The second broadcast talks about the acceptance or rather, the rushing toward the opportunity to integrate. They talk aout a young girl, Kiana, who embraces the idea of integration. She saw some white kids at her predominately black and nation school, and went over and sat with them and made friends. She is a one women integration program.
She was curious about white people. Even though she lived in New York where they said there was about 4 million white people, she never had a white person as a friend and now she did. She decided to go t college upstate so that she could experience full heartedly. She loved every second of being in college with predominantly white people and she is doing really well.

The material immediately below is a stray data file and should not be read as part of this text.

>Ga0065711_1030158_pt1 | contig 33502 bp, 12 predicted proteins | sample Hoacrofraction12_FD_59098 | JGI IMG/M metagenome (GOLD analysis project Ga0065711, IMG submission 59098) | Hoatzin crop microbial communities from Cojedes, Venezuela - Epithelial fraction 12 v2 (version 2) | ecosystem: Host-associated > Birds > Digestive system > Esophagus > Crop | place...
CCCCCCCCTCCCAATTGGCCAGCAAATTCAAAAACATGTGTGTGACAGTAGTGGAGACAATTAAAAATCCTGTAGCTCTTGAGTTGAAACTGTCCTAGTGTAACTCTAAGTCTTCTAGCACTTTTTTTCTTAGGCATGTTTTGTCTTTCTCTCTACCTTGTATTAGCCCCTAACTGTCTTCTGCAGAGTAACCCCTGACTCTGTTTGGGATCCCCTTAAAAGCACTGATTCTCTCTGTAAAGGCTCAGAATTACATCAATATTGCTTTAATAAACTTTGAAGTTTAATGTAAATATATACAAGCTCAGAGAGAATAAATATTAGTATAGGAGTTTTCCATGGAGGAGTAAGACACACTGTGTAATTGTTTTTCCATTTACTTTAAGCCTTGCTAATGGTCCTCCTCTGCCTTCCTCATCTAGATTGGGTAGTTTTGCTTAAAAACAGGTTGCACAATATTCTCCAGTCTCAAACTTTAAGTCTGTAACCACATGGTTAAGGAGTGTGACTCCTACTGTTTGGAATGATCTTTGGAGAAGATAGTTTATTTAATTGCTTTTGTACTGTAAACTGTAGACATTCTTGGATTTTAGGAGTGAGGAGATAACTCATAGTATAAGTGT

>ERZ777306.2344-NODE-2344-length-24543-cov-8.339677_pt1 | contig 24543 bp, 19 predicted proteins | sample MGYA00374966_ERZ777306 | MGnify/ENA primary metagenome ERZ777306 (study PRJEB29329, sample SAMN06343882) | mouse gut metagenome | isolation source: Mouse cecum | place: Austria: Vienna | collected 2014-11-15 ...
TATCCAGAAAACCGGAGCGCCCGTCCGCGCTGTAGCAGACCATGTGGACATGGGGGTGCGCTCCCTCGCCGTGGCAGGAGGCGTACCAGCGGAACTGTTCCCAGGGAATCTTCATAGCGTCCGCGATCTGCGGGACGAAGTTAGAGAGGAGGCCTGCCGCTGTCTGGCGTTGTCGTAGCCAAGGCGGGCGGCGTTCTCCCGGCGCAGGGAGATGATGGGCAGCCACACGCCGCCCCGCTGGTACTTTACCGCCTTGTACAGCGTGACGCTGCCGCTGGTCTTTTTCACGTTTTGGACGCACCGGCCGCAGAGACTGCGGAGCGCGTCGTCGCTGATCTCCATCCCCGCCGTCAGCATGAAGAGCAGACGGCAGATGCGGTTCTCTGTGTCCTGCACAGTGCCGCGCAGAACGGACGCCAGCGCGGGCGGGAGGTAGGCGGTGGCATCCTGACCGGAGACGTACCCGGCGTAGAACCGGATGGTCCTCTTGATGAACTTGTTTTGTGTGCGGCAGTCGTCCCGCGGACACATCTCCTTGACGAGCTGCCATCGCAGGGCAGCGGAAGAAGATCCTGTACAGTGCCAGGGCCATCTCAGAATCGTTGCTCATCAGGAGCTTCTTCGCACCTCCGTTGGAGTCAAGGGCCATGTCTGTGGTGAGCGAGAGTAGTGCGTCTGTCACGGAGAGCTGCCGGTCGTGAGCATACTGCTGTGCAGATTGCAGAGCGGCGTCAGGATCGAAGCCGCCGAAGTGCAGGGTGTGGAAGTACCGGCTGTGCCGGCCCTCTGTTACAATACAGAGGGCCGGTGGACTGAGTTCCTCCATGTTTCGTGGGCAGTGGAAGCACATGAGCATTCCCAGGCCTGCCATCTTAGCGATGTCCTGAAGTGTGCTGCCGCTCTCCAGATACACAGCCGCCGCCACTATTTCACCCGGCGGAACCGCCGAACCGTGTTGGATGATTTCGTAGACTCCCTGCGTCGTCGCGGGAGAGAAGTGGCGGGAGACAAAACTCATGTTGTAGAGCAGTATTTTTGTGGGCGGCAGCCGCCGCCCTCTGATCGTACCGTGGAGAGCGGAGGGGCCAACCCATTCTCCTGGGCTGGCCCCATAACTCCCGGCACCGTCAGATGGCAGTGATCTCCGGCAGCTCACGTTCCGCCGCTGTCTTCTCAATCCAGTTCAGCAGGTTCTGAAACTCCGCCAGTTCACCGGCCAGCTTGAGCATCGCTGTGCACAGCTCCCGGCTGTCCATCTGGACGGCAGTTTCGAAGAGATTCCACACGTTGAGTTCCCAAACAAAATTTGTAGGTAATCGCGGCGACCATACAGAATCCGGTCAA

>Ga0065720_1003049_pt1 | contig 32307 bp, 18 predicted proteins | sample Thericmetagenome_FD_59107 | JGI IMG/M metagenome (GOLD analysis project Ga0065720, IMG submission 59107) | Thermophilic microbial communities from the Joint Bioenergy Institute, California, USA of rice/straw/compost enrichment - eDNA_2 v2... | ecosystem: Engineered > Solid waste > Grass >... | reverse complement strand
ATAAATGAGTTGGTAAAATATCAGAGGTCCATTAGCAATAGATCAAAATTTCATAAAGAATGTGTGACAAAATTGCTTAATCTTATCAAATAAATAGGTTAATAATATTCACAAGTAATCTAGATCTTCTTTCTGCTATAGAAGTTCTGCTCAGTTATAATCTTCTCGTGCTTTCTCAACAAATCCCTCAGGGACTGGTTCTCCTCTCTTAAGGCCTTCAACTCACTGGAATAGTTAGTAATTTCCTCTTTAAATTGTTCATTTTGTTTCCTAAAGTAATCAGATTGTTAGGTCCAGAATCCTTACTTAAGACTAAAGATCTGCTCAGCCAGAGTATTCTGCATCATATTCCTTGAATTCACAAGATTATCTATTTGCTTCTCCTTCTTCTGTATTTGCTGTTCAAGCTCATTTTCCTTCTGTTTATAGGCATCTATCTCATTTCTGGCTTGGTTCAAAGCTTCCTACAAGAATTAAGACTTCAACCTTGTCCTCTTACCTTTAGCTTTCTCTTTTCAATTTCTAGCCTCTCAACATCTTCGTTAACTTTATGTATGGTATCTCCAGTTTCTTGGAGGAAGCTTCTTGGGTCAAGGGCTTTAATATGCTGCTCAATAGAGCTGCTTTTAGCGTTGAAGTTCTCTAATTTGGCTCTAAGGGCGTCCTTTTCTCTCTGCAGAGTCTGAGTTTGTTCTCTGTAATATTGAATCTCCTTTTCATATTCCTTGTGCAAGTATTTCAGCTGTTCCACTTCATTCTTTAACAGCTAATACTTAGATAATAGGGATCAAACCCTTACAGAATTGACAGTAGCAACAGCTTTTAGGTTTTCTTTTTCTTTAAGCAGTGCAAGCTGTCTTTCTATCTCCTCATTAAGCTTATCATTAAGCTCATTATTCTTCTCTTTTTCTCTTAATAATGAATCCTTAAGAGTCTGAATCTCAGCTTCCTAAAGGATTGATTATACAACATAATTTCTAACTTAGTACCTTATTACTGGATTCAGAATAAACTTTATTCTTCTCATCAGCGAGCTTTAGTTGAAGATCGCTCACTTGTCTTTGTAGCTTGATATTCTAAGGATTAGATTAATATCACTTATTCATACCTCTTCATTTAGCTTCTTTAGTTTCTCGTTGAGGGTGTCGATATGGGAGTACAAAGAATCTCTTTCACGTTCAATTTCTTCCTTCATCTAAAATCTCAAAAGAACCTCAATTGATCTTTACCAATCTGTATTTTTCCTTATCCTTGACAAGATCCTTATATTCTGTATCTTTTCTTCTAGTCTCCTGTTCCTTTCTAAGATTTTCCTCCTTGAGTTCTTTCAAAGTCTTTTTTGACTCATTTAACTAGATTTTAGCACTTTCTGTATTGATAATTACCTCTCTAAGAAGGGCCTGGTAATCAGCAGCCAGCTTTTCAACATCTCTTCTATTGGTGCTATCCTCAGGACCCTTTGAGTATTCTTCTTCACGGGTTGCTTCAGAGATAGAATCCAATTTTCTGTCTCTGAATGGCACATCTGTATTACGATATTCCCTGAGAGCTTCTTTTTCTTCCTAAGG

So I've thought about this moment many times since then because it's weird, right? Kiana is a New Yorker. She grew up in New York City, where there are something like four million white people. And she had never had one as a friend. And she was so curious about white kids.
I am not still not clear on what exactly "White Wasted" is but maybe that's because I am a white girl form the middle class who has only experienced an "inner-city" school- based off the free or reduced lunch rates- through my service learning. I grew up in a 90% or more white community. There were maybe 10 kids in my whole school who had free or reduced lunch.
It was very hard to hear some of the parents speaking about why they didn't want the Normandy students to go to school with their students. But Mah'ria said it perfectly, it was just the parents talking but the kids actually are going to school.
I really liked these quotes and I didn't really go along with analyzing the quotes but they helped to support what I was saying.